It’s better than indirect sunlight because it has more PAR (Photosynthetically Active Radiation) that the hibiscus needs for blooming. Without sufficient PAR, hibiscus produces lush green leaves but struggles to bloom. 

If it’s cold stress causing the yellowing of the leaves, applying a layer of mulch over the topsoil and sheltering the leaves from wind may be required. 

Related to consistent temperatures are sheltering hibiscus from the wind. 

The wind has the same effects on outdoor plants as drafts do on indoor plants. It causes temperature reductions in parts of the plant. 

If you’re noticing yellowing leaves on only one side of the plant, consider if it has sufficient shelter from the wind.  It might just be too drafty.

5. Your Hibiscus is infested by Insects (Bug Infestation)

Spider mites, thrips, aphids, Japanese Beetles, whiteflies, and mealybugs are all sap-sucking insects that can make your plant look underwatered.

Additional damage will be evident, though. Insects tend to hide out on the underside of leaves.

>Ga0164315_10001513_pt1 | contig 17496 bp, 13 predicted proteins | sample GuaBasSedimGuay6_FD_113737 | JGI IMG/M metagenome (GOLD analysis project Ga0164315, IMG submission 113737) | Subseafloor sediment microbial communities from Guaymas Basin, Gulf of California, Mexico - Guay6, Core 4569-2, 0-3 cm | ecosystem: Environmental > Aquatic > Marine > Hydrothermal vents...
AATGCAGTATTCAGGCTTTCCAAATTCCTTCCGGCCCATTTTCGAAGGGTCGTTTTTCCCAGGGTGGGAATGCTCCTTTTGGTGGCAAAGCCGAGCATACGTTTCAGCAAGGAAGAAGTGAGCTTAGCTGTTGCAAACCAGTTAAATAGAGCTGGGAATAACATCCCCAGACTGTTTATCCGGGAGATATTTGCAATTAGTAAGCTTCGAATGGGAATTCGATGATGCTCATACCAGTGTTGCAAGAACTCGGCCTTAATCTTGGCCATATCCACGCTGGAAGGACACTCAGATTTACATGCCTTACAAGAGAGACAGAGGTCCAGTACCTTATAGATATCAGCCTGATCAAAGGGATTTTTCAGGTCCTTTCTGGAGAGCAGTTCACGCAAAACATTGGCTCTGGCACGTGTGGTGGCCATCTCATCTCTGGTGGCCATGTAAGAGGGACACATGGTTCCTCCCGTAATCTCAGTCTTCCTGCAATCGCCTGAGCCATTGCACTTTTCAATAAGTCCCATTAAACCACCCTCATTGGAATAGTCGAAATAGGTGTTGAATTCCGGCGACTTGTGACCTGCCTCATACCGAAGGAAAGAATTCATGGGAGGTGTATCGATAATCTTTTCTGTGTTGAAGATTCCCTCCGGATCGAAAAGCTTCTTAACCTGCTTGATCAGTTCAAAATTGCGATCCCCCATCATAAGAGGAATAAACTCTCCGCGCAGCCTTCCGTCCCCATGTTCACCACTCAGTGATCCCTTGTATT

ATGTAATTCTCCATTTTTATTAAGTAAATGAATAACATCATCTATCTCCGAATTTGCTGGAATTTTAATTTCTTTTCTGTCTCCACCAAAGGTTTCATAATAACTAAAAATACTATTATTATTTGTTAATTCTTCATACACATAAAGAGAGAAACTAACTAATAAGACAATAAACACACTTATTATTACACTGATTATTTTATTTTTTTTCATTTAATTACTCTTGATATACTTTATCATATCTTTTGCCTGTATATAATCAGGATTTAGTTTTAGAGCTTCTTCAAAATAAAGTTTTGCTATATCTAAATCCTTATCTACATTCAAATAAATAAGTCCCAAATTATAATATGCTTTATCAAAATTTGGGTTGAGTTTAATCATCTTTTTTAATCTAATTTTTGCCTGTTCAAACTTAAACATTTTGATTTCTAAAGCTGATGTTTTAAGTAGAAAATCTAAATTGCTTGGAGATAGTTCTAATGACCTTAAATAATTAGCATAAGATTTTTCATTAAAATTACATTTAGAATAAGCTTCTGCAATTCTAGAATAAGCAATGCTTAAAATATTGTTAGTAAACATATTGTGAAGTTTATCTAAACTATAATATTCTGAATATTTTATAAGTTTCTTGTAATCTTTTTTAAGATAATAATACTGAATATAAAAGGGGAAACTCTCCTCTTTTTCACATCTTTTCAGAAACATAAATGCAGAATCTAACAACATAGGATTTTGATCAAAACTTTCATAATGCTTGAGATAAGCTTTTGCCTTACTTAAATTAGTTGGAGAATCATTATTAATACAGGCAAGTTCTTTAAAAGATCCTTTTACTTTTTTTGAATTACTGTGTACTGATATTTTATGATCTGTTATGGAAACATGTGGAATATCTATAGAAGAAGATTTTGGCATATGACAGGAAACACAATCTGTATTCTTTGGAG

If you think your growing conditions are in check for your hibiscus to thrive, inspect the leaves for insects. 

Treating a pest infestation is the only way to help your hibiscus heal. 


Should I remove all the yellow leaves?

Once leaves turn yellow, they won’t magically go green again. They will drop. Leaf drop is what follows yellowing. You may as well pinch them off before they drop. They grow back fast anyway. 

How long does the hibiscus take to recover from the shock?

Hibiscus are resilient, but sudden changes can shock them, such as taking a newly bought nursery-grown hibiscus and transplanting it into garden soil. In the first few weeks, the sudden change will be stressful. Some leaves will be yellow, and partial leaf loss is inevitable. Keep your plant maintenance consistent, and after a few weeks, or at least within the first month, hibiscus will acclimatize to the new growing conditions. 


The leaves that turn yellow on your Hibiscus are the leaves that you will lose. More important than saving leaves (which you can’t) is identifying the causes to prevent them going forward.